Unless you happened to be in Dunedin at the time, the late Eighties Flying Nun trio Stephen -- guitarist David Kilgour (Clean etc), bassist Alf Danielson (Goblin Mix) and drummer Geoff Hoani -- seemed to last little longer than their EP Dumb (which was about 13 minutes). There was, as far as I am aware, just the EP Dumb (six songs) and . . . Oddly enough though they had formed three... > Read more

Aztec Camera: Jump (1988)

22 Feb 2021  |  <1 min read

By the time of their third album Love in 1987, Aztec Camera out of Scotland had effectively become just singer-songwriter Roddy Frame and whoever he chose to work with. Love was their/his most successful UK album and the single Somewhere in My Heart lifted from it went to number 3 on the British charts. The 12" remix of that single was more interesting when you flipped it over: the... > Read more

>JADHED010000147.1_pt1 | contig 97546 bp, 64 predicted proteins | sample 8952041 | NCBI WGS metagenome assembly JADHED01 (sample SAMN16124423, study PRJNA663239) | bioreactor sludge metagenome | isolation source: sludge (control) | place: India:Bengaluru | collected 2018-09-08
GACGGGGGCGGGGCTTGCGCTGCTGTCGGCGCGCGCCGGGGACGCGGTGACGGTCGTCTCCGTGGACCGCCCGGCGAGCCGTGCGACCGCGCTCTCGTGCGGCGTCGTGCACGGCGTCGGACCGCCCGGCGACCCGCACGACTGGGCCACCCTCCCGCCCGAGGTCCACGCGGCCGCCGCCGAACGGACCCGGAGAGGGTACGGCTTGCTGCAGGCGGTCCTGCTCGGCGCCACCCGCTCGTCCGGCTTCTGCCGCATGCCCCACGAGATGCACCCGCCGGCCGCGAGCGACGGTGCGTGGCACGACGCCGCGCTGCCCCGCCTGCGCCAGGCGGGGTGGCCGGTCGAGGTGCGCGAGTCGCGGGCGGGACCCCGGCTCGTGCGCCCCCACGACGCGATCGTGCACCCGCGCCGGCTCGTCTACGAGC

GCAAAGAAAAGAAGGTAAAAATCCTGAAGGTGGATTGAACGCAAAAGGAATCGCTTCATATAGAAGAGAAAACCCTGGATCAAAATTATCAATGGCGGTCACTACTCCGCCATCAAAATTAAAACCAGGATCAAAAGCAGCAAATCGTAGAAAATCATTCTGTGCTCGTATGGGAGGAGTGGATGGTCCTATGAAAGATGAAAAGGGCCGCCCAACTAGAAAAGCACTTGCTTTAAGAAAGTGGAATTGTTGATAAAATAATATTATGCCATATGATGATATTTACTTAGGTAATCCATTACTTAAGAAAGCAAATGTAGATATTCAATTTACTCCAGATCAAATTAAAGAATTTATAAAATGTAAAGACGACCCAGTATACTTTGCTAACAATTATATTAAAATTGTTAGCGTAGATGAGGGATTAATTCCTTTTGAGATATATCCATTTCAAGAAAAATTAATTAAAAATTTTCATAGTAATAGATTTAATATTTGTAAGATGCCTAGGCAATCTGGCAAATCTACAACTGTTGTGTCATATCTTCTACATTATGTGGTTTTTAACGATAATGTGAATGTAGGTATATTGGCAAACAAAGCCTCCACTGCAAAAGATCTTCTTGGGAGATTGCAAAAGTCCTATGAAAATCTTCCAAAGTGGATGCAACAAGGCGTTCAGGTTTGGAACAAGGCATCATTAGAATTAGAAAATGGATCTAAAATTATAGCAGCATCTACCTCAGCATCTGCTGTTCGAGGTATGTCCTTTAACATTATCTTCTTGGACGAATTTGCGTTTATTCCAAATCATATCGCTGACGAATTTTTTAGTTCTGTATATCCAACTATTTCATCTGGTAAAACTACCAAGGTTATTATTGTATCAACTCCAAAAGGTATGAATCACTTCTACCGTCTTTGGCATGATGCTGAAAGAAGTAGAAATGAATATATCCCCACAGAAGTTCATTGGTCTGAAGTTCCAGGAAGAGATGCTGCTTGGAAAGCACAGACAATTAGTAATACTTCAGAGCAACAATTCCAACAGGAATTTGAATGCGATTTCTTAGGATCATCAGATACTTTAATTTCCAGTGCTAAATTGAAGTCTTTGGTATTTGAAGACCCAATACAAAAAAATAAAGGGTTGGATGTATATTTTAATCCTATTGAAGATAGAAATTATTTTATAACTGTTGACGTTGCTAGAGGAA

Bob Dylan: The Usual (1987)

15 Feb 2021  |  1 min read  |  1

Although in these days of online-everything there could be very few Bob Dylan songs described as rare, this one isn't too readily available . . .  unless you have the soundtrack to the Eighties film Hearts of Fire on which it appeared. The movie itself -- in which Dylan plays an elusive and reclusive rock star, in very bad Eighties clothes -- was widely disparaged and didn't even get... > Read more

Joe Tex: Buying a Book (1969)

1 Feb 2021  |  <1 min read

The great Joe Tex has appeared at From the Vaults previously (with his wonderful soul screamer'n'stomper I Gotcha from '72) but this -- his 21st single (out of 33 US r'n'b chart hits between '65 and '78) -- deserves special mention. A narrative that is part (im)morality tale, philosophy-cum-humour and a bit of street-soul in the chorus, Buying A Book came out of Muscle Shoals and -- while a... > Read more

David Bowie: This Is Not America (1985)

18 Jan 2021  |  <1 min read